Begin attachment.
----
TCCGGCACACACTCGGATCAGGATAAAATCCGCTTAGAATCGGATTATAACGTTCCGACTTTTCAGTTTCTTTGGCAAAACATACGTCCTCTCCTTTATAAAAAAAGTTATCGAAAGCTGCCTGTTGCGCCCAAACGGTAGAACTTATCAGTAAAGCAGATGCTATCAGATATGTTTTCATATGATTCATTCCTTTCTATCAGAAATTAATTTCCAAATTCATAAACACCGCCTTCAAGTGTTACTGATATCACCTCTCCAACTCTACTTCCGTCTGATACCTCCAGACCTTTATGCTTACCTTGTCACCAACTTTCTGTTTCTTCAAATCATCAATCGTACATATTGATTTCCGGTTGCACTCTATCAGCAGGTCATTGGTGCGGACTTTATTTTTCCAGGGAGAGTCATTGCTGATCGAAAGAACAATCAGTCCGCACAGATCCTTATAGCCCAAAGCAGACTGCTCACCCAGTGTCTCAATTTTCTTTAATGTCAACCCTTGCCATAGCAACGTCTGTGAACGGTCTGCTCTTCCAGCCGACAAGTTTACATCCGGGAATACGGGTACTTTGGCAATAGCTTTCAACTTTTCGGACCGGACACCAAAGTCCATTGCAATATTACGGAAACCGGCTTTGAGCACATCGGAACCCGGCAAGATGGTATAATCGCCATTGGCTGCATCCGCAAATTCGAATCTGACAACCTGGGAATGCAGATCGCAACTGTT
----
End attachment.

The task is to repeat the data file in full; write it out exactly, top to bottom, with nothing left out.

TCCGGCACACACTCGGATCAGGATAAAATCCGCTTAGAATCGGATTATAACGTTCCGACTTTTCAGTTTCTTTGGCAAAACATACGTCCTCTCCTTTATAAAAAAAGTTATCGAAAGCTGCCTGTTGCGCCCAAACGGTAGAACTTATCAGTAAAGCAGATGCTATCAGATATGTTTTCATATGATTCATTCCTTTCTATCAGAAATTAATTTCCAAATTCATAAACACCGCCTTCAAGTGTTACTGATATCACCTCTCCAACTCTACTTCCGTCTGATACCTCCAGACCTTTATGCTTACCTTGTCACCAACTTTCTGTTTCTTCAAATCATCAATCGTACATATTGATTTCCGGTTGCACTCTATCAGCAGGTCATTGGTGCGGACTTTATTTTTCCAGGGAGAGTCATTGCTGATCGAAAGAACAATCAGTCCGCACAGATCCTTATAGCCCAAAGCAGACTGCTCACCCAGTGTCTCAATTTTCTTTAATGTCAACCCTTGCCATAGCAACGTCTGTGAACGGTCTGCTCTTCCAGCCGACAAGTTTACATCCGGGAATACGGGTACTTTGGCAATAGCTTTCAACTTTTCGGACCGGACACCAAAGTCCATTGCAATATTACGGAAACCGGCTTTGAGCACATCGGAACCCGGCAAGATGGTATAATCGCCATTGGCTGCATCCGCAAATTCGAATCTGACAACCTGGGAATGCAGATCGCAACTGTT